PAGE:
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Gates (which is not a book by Bill Gates but a book about him) was the first published writing I ever saw that claimed it, but the rumors went back years and years before that. The proposed theory was that it was for a different machine is plausible, though it's the first I'd heard that TI was planning several home computers before the 99/4 was released. How many failed machines did they pay for??

I don't think we can ever say /for sure/ without some internal document leaks, and the reason I spoke up was the above effort to comprehensively change all published documentation to the new story. I don't have better information, but it seemed rather abrupt.

Honestly, if we had a chance to ask questions to one of the original software engineers, why didn't we ask why the heck the system runs GPL instead of native code?

Thanks for the discussion on it though, it's interesting to have new datapoints to muse over.

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3 hours ago, Tursi said:

Honestly, if we had a chance to ask questions to one of the original software engineers, why didn't we ask why the heck the system runs GPL instead of native code?

Hi Tursi,

i will post the whole interview questions I did so far with TI employees in a dedicated thread.

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Personally I never ever believed MS created TI Basic, as I have used many different Basics Languages.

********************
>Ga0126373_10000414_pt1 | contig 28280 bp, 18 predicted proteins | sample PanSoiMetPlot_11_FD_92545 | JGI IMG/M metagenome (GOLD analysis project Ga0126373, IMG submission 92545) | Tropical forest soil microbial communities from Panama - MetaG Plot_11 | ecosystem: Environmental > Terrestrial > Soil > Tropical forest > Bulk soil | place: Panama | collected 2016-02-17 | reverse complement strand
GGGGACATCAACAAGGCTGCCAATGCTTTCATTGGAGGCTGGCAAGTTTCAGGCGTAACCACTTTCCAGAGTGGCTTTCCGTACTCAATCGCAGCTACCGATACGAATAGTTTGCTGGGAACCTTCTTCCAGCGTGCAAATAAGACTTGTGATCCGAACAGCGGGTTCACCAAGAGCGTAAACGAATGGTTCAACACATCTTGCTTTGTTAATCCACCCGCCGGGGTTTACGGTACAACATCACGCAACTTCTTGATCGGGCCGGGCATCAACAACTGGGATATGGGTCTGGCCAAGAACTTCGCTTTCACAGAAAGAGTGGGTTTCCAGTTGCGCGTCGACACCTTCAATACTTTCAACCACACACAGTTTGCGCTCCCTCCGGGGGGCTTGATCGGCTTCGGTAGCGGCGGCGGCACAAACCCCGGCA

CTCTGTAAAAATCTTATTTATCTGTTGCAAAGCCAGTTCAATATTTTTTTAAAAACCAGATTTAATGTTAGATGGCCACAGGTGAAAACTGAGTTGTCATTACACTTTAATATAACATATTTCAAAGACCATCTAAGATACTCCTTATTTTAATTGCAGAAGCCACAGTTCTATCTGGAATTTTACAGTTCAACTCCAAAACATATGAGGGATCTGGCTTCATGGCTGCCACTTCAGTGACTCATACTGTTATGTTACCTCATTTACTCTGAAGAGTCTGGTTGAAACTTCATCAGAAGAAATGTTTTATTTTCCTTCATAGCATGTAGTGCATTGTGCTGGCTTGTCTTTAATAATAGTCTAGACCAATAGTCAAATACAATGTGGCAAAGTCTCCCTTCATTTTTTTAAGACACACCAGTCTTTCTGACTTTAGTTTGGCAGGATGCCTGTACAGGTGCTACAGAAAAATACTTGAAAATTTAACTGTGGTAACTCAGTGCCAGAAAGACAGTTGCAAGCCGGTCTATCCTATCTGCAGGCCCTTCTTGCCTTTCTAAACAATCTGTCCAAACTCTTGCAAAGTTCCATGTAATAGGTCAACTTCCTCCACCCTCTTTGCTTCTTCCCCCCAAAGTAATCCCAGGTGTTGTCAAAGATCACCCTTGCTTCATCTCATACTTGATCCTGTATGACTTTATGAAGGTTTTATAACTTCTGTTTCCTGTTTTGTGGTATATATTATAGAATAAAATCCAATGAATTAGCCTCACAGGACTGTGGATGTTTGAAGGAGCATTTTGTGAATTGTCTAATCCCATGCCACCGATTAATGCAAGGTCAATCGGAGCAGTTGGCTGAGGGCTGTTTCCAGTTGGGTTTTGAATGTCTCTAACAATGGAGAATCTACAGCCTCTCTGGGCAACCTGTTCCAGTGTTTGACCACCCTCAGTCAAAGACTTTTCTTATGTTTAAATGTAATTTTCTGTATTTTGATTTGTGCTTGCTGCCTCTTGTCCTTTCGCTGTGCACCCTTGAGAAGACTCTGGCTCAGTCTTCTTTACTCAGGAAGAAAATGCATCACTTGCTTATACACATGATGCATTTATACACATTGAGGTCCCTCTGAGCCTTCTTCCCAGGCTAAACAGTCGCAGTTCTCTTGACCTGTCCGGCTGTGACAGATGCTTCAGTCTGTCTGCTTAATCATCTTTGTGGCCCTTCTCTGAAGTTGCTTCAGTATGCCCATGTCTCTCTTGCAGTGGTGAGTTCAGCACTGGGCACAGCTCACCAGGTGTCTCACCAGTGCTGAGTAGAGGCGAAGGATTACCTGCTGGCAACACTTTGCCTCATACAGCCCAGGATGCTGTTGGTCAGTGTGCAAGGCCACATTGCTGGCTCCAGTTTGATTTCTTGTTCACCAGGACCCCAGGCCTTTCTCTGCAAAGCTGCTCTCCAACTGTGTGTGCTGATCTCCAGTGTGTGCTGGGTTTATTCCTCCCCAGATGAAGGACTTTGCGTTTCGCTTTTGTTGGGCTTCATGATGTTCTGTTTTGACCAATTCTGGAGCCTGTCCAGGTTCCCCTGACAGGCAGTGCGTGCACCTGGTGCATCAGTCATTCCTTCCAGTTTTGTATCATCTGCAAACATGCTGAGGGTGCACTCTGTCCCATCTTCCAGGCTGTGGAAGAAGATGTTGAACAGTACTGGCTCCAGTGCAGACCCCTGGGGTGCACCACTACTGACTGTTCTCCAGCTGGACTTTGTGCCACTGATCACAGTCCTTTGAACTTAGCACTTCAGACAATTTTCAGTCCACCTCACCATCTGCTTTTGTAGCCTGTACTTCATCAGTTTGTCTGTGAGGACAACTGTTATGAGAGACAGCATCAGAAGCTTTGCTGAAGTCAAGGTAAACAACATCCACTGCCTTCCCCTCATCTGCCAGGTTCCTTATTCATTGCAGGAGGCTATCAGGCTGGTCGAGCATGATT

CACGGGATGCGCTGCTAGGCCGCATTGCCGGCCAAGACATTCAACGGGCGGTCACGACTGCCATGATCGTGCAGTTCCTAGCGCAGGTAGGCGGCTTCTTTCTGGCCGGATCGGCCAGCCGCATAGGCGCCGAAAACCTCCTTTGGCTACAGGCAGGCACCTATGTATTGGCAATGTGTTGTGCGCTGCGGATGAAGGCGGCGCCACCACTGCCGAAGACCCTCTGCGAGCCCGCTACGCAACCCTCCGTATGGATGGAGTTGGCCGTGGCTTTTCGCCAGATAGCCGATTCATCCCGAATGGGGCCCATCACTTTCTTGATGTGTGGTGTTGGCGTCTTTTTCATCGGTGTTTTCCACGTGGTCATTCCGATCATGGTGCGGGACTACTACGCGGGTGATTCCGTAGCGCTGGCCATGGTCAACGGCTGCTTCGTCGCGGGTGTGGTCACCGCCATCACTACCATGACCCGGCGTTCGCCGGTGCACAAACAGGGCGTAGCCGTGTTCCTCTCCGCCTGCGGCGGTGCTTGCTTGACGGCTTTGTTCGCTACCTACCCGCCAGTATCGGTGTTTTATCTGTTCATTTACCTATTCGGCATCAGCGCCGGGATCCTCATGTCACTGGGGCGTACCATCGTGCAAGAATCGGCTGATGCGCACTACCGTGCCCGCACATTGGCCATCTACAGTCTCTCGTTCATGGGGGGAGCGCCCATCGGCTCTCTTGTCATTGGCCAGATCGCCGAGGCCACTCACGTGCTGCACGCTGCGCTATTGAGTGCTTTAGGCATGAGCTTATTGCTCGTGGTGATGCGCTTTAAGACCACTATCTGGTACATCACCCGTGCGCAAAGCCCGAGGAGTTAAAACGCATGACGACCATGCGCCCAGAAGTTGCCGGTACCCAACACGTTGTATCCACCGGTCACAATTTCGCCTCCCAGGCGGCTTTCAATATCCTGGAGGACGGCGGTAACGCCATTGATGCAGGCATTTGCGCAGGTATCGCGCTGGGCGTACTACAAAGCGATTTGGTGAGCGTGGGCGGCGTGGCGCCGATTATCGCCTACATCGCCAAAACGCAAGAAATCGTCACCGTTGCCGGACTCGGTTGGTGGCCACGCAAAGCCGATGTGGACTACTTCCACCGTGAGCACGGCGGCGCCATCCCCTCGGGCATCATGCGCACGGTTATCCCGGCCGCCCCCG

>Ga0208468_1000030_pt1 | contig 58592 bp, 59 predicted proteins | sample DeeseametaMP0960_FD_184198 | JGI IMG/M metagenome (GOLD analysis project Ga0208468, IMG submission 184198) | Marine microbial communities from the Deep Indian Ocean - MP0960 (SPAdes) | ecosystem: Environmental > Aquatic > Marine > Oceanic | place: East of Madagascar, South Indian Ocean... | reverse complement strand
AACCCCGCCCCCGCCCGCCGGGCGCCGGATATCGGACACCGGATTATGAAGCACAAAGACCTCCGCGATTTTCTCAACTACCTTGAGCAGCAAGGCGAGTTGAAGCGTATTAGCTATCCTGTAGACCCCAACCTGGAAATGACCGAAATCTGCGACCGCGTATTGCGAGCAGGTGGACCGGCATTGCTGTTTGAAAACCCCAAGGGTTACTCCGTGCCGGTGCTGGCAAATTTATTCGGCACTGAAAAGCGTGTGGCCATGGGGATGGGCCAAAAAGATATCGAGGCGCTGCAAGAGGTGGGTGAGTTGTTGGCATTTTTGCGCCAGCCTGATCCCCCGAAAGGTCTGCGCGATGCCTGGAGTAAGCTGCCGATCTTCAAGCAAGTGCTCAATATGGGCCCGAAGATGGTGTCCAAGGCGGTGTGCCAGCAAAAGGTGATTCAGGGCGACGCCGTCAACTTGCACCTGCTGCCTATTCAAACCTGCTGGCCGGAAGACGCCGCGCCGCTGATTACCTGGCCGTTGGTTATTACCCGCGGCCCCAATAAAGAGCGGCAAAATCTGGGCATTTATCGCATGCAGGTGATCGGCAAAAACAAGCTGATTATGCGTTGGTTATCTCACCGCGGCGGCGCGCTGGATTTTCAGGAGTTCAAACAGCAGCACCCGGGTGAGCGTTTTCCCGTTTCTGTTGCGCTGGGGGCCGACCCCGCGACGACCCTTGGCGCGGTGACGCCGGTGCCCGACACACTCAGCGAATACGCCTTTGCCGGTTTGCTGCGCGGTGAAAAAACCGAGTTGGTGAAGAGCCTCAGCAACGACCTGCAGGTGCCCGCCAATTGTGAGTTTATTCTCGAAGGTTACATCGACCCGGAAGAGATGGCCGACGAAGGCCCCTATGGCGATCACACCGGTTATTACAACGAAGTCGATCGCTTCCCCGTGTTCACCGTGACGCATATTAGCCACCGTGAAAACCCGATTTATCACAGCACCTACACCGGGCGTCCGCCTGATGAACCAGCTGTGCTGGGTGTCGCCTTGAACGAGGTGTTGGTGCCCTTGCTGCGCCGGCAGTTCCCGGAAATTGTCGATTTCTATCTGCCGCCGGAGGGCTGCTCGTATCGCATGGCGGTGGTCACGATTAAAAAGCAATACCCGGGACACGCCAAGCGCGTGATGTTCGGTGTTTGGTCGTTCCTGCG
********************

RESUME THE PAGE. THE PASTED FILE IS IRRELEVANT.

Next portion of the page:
TI Basic and XB has hardly anything in common with MS Basic or other Basics.

My main reason for not believing MS was involved was CALL HCHAR and CALL VCHAR, also CALL COINC, CALL DISTANCE

these would have been Assembly pokes and peeks with MS Basic as that is how other CPU did it.

Yes some Basics have PRINT or INPUT but it is BASIC after all the same language.

This is like comparing TI small c vs Apple C or Microsoft C...

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10 hours ago, kl99 said:

Hi Tursi,

i will post the whole interview questions I did so far with TI employees in a dedicated thread.

Thanks, they were very interesting! The memories they have do seem fairly consistent and convincing

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Also all Microsoft BASIC dialects I'm immediately familiar with use LEFT\$, MID\$, RIGHT\$ while the TI-99/4 BASIC uses SEG\$. Also the DEF syntax is different, the RND function call doesn't take an argument, you use OLD instead of LOAD and more examples. Simply if Microsoft developed BASIC for Texas Instruments, they made sure to not make it syntax compatible with their own line of BASIC dialects.

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The documented story is that TI refused Microsoft BASIC syntax, and told them to use ANSI BASIC syntax. The differences aren't that hard to understand - TI was much bigger than Microsoft and had the ability to tell them what to do.